For the company founded by Disney, see The Walt Disney Company.
Walter Elias Disney (December 5, 1901 – December 15, 1966), was an American film producer, director, screenwriter, voice actor, and animator. He was the son of parents Flora and Elias Disney, and had three brothers and one sister. As the co-founder (with his brother Roy O. Disney) of Walt Disney Productions, Walt became one of the most well-known motion picture producers in the world. The corporation he co-founded, now known as The Walt Disney Company, today has annual revenues of approximately US $30 billion.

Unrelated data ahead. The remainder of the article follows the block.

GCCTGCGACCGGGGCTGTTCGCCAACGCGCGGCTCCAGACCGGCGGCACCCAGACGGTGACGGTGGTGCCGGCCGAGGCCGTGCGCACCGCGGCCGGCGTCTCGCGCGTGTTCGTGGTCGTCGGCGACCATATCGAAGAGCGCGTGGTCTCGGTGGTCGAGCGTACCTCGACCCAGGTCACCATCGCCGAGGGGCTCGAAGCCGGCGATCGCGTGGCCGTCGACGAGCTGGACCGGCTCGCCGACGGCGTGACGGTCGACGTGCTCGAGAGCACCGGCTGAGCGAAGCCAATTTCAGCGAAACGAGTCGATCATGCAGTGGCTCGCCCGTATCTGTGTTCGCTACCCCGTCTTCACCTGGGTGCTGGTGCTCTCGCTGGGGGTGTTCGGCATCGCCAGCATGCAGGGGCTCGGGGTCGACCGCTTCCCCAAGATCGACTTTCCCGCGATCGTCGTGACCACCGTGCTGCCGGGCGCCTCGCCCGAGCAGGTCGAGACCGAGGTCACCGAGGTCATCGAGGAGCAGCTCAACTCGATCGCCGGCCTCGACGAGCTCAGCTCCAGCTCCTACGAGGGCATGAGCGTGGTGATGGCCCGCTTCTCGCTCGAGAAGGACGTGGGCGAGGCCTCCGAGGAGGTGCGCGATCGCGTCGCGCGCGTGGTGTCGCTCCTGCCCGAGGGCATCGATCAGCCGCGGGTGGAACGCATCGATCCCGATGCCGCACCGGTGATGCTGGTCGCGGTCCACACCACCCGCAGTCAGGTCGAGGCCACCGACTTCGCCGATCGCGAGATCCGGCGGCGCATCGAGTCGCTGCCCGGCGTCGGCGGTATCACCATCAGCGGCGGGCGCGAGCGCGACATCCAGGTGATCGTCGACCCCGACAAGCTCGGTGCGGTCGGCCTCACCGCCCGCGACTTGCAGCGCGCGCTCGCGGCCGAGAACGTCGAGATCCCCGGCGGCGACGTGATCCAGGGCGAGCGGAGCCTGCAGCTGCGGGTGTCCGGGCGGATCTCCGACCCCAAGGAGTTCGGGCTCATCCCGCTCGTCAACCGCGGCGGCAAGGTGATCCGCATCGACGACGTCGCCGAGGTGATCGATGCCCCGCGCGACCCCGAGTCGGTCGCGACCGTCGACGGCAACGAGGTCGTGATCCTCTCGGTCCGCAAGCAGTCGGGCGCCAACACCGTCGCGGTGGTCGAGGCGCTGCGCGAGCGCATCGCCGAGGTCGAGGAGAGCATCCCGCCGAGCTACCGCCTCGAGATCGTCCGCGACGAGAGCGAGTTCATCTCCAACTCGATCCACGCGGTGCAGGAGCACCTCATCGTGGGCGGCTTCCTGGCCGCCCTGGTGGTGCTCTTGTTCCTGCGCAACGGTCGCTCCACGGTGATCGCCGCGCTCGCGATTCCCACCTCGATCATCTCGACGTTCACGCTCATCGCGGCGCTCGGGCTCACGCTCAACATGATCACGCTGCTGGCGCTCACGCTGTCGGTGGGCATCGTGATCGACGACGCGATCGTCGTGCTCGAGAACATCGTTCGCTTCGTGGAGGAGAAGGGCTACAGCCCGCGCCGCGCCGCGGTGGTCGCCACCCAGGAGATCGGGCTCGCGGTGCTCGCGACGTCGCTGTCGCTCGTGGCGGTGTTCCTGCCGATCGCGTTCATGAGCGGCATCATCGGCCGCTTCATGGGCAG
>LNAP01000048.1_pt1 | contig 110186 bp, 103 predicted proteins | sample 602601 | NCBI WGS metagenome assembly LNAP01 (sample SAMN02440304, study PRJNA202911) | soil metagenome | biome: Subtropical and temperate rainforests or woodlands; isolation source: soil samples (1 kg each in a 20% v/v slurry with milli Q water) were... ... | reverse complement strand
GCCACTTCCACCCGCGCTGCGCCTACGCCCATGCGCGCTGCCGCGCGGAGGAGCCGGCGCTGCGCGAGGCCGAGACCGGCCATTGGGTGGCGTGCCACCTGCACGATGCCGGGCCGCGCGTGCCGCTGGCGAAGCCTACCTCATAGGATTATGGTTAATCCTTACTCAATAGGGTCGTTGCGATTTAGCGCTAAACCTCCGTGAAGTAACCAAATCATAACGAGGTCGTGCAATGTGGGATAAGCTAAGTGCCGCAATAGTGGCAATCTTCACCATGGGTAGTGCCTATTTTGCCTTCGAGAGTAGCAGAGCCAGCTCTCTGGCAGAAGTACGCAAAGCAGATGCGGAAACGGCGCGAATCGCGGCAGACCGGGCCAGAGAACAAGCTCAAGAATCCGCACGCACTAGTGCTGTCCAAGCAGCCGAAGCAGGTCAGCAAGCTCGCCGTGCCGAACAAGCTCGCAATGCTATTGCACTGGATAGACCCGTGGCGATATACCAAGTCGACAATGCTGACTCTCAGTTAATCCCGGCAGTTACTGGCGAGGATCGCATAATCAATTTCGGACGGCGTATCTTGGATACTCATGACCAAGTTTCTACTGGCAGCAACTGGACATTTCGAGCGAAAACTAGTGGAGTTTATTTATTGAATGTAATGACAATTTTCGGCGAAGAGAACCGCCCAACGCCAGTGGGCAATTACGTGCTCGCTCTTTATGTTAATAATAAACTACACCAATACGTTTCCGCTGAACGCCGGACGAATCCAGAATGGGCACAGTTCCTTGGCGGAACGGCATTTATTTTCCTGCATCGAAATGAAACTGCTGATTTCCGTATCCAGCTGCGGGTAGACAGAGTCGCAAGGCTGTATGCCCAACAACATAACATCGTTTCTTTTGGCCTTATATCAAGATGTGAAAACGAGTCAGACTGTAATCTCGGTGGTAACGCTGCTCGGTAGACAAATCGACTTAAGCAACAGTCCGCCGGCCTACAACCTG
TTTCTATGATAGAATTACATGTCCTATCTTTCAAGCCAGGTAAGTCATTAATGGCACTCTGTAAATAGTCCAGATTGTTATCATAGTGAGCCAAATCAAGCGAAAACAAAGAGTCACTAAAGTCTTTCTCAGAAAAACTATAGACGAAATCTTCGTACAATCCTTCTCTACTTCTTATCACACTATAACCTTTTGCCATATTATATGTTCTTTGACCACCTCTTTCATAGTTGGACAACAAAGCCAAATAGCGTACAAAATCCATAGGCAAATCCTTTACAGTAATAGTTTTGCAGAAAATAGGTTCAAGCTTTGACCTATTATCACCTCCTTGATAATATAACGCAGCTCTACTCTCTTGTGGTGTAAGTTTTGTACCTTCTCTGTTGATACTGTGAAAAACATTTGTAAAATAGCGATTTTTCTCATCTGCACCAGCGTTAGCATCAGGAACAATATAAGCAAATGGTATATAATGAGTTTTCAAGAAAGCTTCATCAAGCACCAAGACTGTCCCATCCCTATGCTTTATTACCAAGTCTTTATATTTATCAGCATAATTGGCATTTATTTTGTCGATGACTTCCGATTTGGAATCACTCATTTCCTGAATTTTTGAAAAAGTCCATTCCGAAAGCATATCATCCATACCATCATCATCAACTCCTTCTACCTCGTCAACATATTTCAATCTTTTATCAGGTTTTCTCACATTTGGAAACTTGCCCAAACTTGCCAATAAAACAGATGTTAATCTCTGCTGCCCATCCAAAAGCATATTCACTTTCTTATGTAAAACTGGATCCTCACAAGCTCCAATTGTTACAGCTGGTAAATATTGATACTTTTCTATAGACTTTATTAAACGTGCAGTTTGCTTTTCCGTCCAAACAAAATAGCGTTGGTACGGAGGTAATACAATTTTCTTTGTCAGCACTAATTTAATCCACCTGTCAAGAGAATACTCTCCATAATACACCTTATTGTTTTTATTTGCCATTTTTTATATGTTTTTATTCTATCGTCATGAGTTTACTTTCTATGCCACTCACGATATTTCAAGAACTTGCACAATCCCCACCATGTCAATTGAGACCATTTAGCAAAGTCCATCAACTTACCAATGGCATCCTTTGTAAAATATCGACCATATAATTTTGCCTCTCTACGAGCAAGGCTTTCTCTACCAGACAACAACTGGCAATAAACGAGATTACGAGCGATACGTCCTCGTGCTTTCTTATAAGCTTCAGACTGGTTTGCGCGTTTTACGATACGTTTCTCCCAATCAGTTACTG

Walt Disney is particularly noted for being a successful storyteller, a hands-on film producer, and a popular showman, as well as an innovator in animation and theme park design. His brother Roy helped him tremendously with his work. He also had two daughters, Diane and Sharon. He and his staff created a number of the world’s most popular animated properties, including the one many consider Disney’s alter ego, Mickey Mouse. He is also well-known as the namesake of the Disneyland and Walt Disney World Resort theme parks in the United States.
Walt Disney died of lung cancer on December 15, 1966, a few years prior to the opening of his Walt Disney World dream project in Orlando, Florida.